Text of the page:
Epic Clock Clocks The Unix Epoch

Admit it: when you first heard of the concept of the Unix Epoch, you sat down with a calculator to see when exactly 2³¹-1 seconds would be from midnight UTC on January 1, 1970. Personally, I did that math right around the time my company hired contractors to put “Y2K Suspect” stickers on every piece of equipment that looked like it might have a computer in it, so the fact that the big day would come sometime in 2038 was both comforting and terrifying.

[Forklift] is similarly entranced by the idea of the Unix Epoch and built a clock to display it, at least for the next 20 years or so. Accommodating the eventual maximum value of 2,147,483,647, plus the more practical ISO-8601 format, required a few more digits than the usual clock – sixteen to be exact. The blue seven-segment displays make an impression in the sleek wooden case, about which there is sadly no detail in the build log. But the internals are well documented, and include a GPS module and an RTC. The clock parses the NMEA time string from the satellites and syncs the RTC. There’s a brief video below of the clock in action.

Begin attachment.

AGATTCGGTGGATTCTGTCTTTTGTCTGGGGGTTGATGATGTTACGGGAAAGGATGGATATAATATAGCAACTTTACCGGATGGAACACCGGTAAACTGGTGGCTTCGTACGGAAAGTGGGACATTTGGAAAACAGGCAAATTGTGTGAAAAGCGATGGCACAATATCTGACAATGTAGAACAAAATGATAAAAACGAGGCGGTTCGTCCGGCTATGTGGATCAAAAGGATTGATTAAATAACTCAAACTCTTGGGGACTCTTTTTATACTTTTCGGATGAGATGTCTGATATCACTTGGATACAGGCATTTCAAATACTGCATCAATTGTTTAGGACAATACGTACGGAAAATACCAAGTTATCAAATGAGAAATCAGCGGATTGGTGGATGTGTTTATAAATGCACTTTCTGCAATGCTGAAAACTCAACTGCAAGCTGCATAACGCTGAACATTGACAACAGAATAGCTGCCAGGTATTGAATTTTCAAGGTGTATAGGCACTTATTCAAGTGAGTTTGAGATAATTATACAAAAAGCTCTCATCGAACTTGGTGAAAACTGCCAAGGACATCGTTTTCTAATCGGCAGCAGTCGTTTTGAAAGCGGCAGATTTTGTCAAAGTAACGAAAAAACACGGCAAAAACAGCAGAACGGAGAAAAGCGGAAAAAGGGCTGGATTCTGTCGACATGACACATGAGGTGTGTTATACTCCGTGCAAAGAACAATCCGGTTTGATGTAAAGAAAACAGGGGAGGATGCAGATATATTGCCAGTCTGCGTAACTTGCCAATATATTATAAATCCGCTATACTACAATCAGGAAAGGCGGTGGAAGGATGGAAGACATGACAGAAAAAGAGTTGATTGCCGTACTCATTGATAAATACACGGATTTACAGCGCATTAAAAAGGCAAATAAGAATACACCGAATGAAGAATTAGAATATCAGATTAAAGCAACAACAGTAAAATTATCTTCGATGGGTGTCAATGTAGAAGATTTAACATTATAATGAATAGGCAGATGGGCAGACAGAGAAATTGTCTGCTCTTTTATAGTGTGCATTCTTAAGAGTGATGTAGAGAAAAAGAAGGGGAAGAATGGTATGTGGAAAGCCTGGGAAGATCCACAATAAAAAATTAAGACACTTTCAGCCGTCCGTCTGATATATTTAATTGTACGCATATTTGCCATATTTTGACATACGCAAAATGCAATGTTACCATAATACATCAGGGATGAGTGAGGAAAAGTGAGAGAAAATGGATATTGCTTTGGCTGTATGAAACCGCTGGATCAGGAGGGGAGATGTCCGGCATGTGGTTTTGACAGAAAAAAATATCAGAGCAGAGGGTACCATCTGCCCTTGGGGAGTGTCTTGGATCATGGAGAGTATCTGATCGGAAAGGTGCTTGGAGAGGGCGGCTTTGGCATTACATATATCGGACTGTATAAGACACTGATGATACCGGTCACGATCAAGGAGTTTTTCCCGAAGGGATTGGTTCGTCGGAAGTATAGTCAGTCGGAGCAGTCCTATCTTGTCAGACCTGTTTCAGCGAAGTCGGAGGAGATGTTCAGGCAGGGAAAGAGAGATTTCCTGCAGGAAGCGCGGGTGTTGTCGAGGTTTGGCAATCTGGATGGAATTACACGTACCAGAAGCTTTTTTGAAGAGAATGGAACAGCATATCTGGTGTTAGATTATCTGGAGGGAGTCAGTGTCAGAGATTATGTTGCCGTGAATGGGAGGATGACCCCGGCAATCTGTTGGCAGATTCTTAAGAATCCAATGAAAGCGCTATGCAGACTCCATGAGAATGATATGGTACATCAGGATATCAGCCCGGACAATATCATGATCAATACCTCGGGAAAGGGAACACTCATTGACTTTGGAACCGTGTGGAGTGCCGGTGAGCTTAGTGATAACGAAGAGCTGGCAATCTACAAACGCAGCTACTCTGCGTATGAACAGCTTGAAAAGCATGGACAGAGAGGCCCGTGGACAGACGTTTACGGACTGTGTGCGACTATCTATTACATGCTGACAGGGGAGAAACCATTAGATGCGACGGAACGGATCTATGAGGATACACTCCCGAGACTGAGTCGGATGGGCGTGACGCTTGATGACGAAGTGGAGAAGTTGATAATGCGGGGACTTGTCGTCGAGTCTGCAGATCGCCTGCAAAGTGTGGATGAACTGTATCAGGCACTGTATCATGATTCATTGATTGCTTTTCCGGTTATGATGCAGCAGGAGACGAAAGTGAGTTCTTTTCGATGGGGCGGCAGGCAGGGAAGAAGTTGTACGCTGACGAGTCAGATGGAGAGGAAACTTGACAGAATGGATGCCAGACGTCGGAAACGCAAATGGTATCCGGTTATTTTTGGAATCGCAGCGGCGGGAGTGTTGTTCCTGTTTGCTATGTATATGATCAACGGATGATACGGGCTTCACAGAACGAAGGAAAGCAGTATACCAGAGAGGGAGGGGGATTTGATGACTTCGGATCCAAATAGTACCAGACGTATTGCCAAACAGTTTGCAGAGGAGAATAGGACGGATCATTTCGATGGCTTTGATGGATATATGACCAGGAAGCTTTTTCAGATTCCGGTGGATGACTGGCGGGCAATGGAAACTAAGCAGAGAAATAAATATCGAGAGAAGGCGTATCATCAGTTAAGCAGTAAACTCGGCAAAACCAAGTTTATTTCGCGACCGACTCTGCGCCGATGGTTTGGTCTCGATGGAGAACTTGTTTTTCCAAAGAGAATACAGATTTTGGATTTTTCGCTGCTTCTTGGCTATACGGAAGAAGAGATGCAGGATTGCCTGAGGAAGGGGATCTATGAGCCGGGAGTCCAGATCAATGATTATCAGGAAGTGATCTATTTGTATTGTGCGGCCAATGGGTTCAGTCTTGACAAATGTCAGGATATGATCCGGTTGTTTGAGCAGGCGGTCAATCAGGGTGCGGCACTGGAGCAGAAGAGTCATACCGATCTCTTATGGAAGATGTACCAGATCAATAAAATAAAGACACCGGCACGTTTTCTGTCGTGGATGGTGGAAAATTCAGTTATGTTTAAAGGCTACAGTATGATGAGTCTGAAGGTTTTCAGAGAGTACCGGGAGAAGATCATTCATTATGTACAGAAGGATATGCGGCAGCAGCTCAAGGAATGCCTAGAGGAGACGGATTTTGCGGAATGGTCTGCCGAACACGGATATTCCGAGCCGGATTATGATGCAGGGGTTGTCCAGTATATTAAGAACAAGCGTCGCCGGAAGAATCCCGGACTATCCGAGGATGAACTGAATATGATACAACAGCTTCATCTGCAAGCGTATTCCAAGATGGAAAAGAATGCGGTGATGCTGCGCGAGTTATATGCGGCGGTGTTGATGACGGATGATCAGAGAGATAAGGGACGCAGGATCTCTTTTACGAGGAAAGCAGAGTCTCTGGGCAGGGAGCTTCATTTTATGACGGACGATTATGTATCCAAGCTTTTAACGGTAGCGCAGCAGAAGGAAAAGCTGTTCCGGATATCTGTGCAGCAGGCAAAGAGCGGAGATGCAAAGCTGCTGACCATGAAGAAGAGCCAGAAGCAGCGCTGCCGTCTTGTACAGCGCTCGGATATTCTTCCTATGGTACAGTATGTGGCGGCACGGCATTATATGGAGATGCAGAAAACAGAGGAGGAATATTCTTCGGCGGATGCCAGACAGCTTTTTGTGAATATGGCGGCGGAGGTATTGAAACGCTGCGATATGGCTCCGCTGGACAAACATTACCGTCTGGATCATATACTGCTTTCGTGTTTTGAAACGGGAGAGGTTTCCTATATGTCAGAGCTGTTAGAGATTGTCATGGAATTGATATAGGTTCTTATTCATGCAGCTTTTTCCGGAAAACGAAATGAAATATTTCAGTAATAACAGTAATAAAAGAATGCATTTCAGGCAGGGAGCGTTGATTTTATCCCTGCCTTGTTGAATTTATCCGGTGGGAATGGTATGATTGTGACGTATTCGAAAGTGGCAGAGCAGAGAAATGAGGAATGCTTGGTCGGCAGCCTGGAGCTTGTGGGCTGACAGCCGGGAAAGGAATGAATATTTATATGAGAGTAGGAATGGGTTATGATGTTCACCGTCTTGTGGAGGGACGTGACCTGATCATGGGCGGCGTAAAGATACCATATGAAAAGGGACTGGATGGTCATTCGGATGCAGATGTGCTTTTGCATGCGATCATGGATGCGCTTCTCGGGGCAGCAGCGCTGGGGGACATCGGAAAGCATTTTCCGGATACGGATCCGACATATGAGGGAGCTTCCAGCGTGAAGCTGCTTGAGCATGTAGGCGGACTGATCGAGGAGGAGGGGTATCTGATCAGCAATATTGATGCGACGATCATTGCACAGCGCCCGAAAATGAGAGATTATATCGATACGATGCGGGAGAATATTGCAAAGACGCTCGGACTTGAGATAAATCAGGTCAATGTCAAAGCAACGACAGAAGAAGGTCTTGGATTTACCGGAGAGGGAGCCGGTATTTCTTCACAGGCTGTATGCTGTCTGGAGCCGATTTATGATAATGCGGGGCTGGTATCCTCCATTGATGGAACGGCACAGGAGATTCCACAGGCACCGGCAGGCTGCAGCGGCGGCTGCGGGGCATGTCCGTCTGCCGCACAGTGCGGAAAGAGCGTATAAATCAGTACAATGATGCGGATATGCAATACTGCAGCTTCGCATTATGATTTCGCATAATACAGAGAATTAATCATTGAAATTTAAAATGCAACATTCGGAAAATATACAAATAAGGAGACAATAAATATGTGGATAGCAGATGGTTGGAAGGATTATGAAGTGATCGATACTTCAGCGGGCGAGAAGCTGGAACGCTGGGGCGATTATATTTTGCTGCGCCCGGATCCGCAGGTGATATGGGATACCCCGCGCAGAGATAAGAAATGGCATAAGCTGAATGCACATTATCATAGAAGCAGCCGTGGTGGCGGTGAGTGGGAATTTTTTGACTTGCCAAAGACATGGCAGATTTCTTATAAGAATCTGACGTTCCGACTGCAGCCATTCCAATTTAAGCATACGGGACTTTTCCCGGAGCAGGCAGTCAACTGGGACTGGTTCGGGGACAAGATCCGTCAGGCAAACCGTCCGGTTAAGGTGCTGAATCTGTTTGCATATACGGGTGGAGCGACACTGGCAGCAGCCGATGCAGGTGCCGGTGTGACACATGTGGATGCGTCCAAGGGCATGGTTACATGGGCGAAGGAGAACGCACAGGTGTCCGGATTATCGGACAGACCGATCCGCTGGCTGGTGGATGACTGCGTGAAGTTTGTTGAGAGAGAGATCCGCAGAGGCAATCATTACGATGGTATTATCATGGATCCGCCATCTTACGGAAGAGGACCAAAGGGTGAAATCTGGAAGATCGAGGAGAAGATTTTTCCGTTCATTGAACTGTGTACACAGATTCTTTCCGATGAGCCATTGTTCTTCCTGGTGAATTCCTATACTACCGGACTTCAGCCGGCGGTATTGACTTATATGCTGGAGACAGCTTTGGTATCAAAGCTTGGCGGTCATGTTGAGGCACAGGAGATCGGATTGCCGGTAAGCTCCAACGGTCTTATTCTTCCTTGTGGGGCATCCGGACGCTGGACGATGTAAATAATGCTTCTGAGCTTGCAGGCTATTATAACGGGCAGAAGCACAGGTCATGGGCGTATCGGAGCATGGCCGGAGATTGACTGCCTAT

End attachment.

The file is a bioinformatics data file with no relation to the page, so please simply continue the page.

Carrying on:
We really like the look of [Forklift]’s clock, and watching the seconds count up to the eventual overflow seems like a fun way to spend the next two decades. It’s not the first Epoch clock we’ve featured, of course, but it’s pretty slick.

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The Epoch Christmas Tree

It’s that time of the year again, and the halls are being decked with trees, the trees covered in lights, and everyone working in retail is slowly going insane from Christmas songs piped over the PA. [Dan] has a tree and a bunch of programmable LEDs, but merely pumping jollity down that strip of LEDs wouldn’t be enough. The Nerd Quotient must be raised even higher with a tree that displays a Unix timestamp.

This build was inspired by an earlier, non-tree-based build that displays Unix time on a 32 LED array. That build used an ATMega328p for toggling LEDs on and off. This time around, [Dan] is using a dedicated LED controller – the AllPixel – that just wrapped up a very successful Kickstarter campaign. The AllPixel is, in turn, controlled by a Raspberry Pi running the BiblioPixel library,

The tree displays the current time stamp in binary across 32 spaces, with green representing a ‘one’ and a red representing ‘zero’. The top of the tree is the least significant bit, but in case [Dan] gets tired of the bottom of the tree staying completely still for the rest of this holiday season, he can switch the order making the base of the tree the LSB.

Video below.

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